Reacting to Butler’s remarks, Dr. Parham said, “Senator Butler, in my opinion, continue to pay that rent by serving this nation, her state, and her community. She came to CSUDH to listen, understanding that it is difficult to design community interventions in absence of consultation with the people the interventions are designed to serve.”

Parham noted that Butler is the first sitting U.S. Senator to visit the campus since 1977 when then-Delaware Sen. Joe Biden stopped by the campus.

“We were proud to host Sen. Butler, knowing that your Cal State University Dominguez Hills should be the place where important issues like mental health become the topics of critical discourse and analysis,” stated Parham.

Sen. Butler was also recognized by the Los Angeles City Council as part of the city’s 2024 Black History Month Celebration.  On Feb. 23, the Council saluted her contributions to the city of Los Angeles and the country as a whole.

Commending Butler’s ethics and integrity, Councilwoman Heather Hutt said, “This Black History Month, it’s important that the city recognizes the individuals who contribute to the Black community and Black History.

“Senator Laphonza Butler is a remarkable trailblazer who advocates for the American worker, equality, and the future that our next generation deserves. Her successful achievements have had a huge impact on the people of our City and State. I am honored to give her flowers.”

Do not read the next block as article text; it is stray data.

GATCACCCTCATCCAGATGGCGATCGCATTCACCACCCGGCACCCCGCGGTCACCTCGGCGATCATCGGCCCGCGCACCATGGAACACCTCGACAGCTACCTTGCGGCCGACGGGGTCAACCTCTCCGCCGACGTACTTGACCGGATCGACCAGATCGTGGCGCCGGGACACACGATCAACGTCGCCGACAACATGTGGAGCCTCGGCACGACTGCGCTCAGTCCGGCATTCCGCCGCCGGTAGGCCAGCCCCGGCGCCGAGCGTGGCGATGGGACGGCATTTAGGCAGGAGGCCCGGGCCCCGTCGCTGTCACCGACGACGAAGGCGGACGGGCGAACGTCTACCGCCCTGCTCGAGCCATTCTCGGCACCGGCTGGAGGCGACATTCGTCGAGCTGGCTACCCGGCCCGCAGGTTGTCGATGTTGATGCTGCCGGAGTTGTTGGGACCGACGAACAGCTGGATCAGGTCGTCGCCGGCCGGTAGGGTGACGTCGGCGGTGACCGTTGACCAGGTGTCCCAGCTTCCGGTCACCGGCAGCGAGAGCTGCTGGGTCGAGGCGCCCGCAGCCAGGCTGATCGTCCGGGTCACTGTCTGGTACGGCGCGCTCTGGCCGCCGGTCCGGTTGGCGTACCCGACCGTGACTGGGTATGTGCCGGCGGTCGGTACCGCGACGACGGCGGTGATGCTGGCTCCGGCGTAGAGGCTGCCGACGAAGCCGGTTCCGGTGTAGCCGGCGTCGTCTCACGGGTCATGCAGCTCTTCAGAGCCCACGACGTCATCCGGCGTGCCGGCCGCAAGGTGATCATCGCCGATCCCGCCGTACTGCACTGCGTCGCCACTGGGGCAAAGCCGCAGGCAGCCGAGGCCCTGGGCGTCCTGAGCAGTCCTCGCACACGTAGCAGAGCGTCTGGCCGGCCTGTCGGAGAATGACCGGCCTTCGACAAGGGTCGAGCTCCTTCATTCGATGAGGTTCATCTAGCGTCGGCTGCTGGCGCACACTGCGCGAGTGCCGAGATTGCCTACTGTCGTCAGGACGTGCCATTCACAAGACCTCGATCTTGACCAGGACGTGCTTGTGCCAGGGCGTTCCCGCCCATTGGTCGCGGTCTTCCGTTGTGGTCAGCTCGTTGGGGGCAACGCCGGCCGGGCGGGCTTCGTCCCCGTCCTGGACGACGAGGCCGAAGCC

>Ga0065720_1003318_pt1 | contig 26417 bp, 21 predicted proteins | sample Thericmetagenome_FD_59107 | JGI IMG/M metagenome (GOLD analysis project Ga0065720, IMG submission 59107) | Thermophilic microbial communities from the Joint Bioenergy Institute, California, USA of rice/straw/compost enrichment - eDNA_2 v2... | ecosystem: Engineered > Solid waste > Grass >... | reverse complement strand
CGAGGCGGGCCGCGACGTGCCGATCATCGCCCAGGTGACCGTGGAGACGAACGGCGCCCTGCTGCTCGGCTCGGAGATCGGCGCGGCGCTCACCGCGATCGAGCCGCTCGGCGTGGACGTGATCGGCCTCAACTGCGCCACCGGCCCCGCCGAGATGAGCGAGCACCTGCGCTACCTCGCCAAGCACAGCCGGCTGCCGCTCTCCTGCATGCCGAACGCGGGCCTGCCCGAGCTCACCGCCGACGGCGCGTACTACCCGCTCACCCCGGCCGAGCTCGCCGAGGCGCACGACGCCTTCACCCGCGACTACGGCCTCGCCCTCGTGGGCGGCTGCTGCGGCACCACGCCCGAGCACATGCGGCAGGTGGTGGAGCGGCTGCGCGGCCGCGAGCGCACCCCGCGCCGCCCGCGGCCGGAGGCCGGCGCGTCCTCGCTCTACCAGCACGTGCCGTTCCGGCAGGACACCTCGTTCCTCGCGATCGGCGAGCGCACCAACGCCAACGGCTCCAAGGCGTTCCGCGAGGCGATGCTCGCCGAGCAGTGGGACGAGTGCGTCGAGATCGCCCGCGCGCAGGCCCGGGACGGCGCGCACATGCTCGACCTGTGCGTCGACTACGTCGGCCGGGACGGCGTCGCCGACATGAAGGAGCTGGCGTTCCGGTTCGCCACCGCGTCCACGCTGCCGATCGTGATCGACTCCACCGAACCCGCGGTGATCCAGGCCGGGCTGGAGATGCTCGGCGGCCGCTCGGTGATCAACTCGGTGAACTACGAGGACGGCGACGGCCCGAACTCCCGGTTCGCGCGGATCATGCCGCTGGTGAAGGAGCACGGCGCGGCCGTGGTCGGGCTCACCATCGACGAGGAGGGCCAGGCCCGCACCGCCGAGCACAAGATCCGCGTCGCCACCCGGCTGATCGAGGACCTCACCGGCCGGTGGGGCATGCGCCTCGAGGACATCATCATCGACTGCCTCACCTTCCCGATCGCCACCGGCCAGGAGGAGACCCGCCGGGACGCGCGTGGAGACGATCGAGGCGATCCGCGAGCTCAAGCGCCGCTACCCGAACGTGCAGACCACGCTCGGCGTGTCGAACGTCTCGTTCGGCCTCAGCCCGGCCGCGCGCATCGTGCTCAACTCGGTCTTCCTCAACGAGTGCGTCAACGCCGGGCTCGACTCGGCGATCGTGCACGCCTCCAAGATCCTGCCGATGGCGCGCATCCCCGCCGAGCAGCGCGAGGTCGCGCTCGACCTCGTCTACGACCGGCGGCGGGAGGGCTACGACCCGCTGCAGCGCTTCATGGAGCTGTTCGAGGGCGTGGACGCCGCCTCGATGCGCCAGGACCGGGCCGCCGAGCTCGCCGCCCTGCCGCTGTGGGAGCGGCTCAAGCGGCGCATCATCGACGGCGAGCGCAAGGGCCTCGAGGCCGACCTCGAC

Echoing those sentiments, Councilman Curren Price insisted, “Sen. Laphonza Butler embodies a larger-than-life presence, leading with urgency, compassion, and great determination. She is a powerhouse for working families, a titan in the realm of labor and it is no surprise that her name is cemented in the history of labor issues, fighting tooth and nail to better the lives of our most vulnerable working–class families.

“Sen. Butler stood shoulder to shoulder with me and my team, championing the wage increase and paid sick leave. She was a driving force behind this change and many other great labor policies, and she continues to champion progress in the Senate, ensuring a brighter future for us all.”

Throughout her visit, Butler repeatedly committed to representing all California citizens to the best of her ability during her time in the U.S. Senate.